Looking across the 50 states, it becomes clear that states with less market concentration tend to have cheaper premiums. The below chart shows the relationship between the market share held by the largest insurer in each state and the state’s benchmark premium for 2019. The line indicates a moderate positive relationship between market concentration and premiums.
In the most expensive state Wyoming, the largest insurer holds 98% of the market. The average premium there is $858.
In the cheapest state Minnesota, the largest insurer holds just 37% of the market. The benchmark premium? $313.
The Urban Institute’s ACA expert John Holahan says their study found a particularly strong correlation between market concentration and premiums when there are two or fewer providers.
“Compared with, say, five insurers, you get an awful lot of competition and premiums tend to be low,” he told HealthCareInsider. “This happens particularly if one is a Medicaid provider, because everyone has to compete with Medicaid premiums, which tend to be cheap.”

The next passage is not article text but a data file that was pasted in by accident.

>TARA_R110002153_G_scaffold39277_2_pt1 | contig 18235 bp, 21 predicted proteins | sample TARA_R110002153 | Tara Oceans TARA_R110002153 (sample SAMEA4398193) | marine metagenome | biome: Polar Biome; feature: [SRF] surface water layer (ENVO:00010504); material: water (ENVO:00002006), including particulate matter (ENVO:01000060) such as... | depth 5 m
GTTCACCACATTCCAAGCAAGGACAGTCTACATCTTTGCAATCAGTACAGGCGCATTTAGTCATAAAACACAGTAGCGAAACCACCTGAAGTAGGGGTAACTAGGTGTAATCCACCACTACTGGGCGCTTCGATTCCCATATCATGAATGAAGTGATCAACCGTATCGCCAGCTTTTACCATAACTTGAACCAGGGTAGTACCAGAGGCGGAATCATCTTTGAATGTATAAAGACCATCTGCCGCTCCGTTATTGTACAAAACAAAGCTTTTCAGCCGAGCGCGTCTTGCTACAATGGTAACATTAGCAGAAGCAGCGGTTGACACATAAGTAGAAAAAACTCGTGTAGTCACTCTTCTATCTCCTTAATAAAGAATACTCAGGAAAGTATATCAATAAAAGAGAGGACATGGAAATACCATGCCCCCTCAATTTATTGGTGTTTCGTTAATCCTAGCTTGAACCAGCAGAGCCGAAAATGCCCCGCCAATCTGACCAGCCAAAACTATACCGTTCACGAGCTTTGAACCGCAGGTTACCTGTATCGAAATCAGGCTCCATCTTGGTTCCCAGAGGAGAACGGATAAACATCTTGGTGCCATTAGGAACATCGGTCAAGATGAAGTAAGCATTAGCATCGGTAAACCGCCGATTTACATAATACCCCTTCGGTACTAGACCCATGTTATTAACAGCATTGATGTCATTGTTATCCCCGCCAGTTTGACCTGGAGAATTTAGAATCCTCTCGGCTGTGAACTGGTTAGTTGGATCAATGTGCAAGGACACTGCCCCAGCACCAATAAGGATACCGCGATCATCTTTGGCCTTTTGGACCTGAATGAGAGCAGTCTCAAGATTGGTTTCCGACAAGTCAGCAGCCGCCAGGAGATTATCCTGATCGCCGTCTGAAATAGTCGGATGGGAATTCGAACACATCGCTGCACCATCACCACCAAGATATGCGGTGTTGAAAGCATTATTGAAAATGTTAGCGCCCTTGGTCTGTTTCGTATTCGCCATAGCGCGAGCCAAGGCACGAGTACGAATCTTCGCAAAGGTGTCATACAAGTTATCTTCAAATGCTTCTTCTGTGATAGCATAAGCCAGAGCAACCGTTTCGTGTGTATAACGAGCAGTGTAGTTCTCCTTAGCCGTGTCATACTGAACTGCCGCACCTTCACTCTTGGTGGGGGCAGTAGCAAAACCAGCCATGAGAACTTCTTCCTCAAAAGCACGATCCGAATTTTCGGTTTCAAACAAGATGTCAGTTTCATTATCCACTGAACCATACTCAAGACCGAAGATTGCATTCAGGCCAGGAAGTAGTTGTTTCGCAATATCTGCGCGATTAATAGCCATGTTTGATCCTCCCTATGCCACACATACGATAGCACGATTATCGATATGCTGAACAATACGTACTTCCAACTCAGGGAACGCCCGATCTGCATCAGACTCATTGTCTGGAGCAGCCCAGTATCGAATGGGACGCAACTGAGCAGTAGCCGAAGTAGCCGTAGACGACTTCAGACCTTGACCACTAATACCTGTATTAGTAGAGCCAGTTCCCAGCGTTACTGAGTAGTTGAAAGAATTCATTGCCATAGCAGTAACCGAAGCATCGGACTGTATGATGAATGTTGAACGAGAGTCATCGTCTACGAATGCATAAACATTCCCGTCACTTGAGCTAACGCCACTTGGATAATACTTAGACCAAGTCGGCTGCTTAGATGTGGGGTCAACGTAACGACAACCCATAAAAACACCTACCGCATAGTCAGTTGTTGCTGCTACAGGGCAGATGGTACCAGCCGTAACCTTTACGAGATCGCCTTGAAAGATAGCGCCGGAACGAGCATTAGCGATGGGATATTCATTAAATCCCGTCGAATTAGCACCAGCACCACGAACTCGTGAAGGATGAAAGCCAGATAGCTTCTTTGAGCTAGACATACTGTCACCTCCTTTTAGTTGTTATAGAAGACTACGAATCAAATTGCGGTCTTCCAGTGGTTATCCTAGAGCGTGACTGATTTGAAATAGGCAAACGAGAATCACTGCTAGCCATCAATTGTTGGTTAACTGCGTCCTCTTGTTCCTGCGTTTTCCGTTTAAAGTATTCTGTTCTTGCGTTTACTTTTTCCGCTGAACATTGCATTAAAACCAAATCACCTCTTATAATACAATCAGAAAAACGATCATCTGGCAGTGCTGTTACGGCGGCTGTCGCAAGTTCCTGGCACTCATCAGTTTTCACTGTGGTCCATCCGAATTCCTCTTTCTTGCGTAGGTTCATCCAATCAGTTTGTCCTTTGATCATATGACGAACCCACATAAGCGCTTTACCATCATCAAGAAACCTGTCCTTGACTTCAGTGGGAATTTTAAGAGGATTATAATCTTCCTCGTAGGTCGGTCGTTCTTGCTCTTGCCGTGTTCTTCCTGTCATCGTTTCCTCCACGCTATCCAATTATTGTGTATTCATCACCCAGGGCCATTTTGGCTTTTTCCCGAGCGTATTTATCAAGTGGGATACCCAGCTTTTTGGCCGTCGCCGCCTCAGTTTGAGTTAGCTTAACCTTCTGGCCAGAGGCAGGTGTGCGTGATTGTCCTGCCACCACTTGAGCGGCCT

The association between market concentration and premiums is clear, but the correlation can be even starker at the local level. A state may have ratings regions that are very concentrated within a state that as a whole is not concentrated. For instance, a state can have rural regions where a handful of carriers dominate while that is not the case elsewhere.
Cause for Optimism
After a period of rising market concentration and premiums from 2016 to 2018, the trend reversed and insurers began to come back to the marketplaces.